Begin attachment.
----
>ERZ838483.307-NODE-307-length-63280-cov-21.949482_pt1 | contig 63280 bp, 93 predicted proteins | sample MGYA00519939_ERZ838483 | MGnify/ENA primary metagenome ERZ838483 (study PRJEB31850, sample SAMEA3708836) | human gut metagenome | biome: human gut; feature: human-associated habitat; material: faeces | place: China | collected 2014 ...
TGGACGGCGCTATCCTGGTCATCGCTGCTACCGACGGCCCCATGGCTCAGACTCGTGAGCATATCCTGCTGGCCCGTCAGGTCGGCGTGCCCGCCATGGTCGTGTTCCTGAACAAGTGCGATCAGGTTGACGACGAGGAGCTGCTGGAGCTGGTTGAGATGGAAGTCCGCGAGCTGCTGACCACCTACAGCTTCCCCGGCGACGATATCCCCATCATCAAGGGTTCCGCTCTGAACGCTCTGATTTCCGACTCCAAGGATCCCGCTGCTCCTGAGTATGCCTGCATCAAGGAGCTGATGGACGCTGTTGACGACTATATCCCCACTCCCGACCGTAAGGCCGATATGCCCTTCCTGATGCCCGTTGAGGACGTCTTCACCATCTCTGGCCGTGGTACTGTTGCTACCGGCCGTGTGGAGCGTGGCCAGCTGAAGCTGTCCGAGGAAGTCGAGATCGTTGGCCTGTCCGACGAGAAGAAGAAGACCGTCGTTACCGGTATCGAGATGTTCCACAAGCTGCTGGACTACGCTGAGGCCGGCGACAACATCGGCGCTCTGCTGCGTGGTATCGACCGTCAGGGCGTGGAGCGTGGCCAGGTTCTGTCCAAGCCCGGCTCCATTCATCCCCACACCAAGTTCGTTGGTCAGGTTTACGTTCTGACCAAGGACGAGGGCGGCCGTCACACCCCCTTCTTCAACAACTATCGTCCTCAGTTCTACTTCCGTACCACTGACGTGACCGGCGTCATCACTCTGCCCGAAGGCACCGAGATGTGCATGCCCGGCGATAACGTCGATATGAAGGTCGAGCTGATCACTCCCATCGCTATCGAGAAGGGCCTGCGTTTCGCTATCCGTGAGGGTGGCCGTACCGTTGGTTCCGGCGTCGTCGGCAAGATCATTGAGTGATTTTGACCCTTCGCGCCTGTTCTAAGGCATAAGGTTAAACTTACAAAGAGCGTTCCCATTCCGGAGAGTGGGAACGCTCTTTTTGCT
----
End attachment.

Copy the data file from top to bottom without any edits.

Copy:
>ERZ838483.307-NODE-307-length-63280-cov-21.949482_pt1 | contig 63280 bp, 93 predicted proteins | sample MGYA00519939_ERZ838483 | MGnify/ENA primary metagenome ERZ838483 (study PRJEB31850, sample SAMEA3708836) | human gut metagenome | biome: human gut; feature: human-associated habitat; material: faeces | place: China | collected 2014 ...
TGGACGGCGCTATCCTGGTCATCGCTGCTACCGACGGCCCCATGGCTCAGACTCGTGAGCATATCCTGCTGGCCCGTCAGGTCGGCGTGCCCGCCATGGTCGTGTTCCTGAACAAGTGCGATCAGGTTGACGACGAGGAGCTGCTGGAGCTGGTTGAGATGGAAGTCCGCGAGCTGCTGACCACCTACAGCTTCCCCGGCGACGATATCCCCATCATCAAGGGTTCCGCTCTGAACGCTCTGATTTCCGACTCCAAGGATCCCGCTGCTCCTGAGTATGCCTGCATCAAGGAGCTGATGGACGCTGTTGACGACTATATCCCCACTCCCGACCGTAAGGCCGATATGCCCTTCCTGATGCCCGTTGAGGACGTCTTCACCATCTCTGGCCGTGGTACTGTTGCTACCGGCCGTGTGGAGCGTGGCCAGCTGAAGCTGTCCGAGGAAGTCGAGATCGTTGGCCTGTCCGACGAGAAGAAGAAGACCGTCGTTACCGGTATCGAGATGTTCCACAAGCTGCTGGACTACGCTGAGGCCGGCGACAACATCGGCGCTCTGCTGCGTGGTATCGACCGTCAGGGCGTGGAGCGTGGCCAGGTTCTGTCCAAGCCCGGCTCCATTCATCCCCACACCAAGTTCGTTGGTCAGGTTTACGTTCTGACCAAGGACGAGGGCGGCCGTCACACCCCCTTCTTCAACAACTATCGTCCTCAGTTCTACTTCCGTACCACTGACGTGACCGGCGTCATCACTCTGCCCGAAGGCACCGAGATGTGCATGCCCGGCGATAACGTCGATATGAAGGTCGAGCTGATCACTCCCATCGCTATCGAGAAGGGCCTGCGTTTCGCTATCCGTGAGGGTGGCCGTACCGTTGGTTCCGGCGTCGTCGGCAAGATCATTGAGTGATTTTGACCCTTCGCGCCTGTTCTAAGGCATAAGGTTAAACTTACAAAGAGCGTTCCCATTCCGGAGAGTGGGAACGCTCTTTTTGCT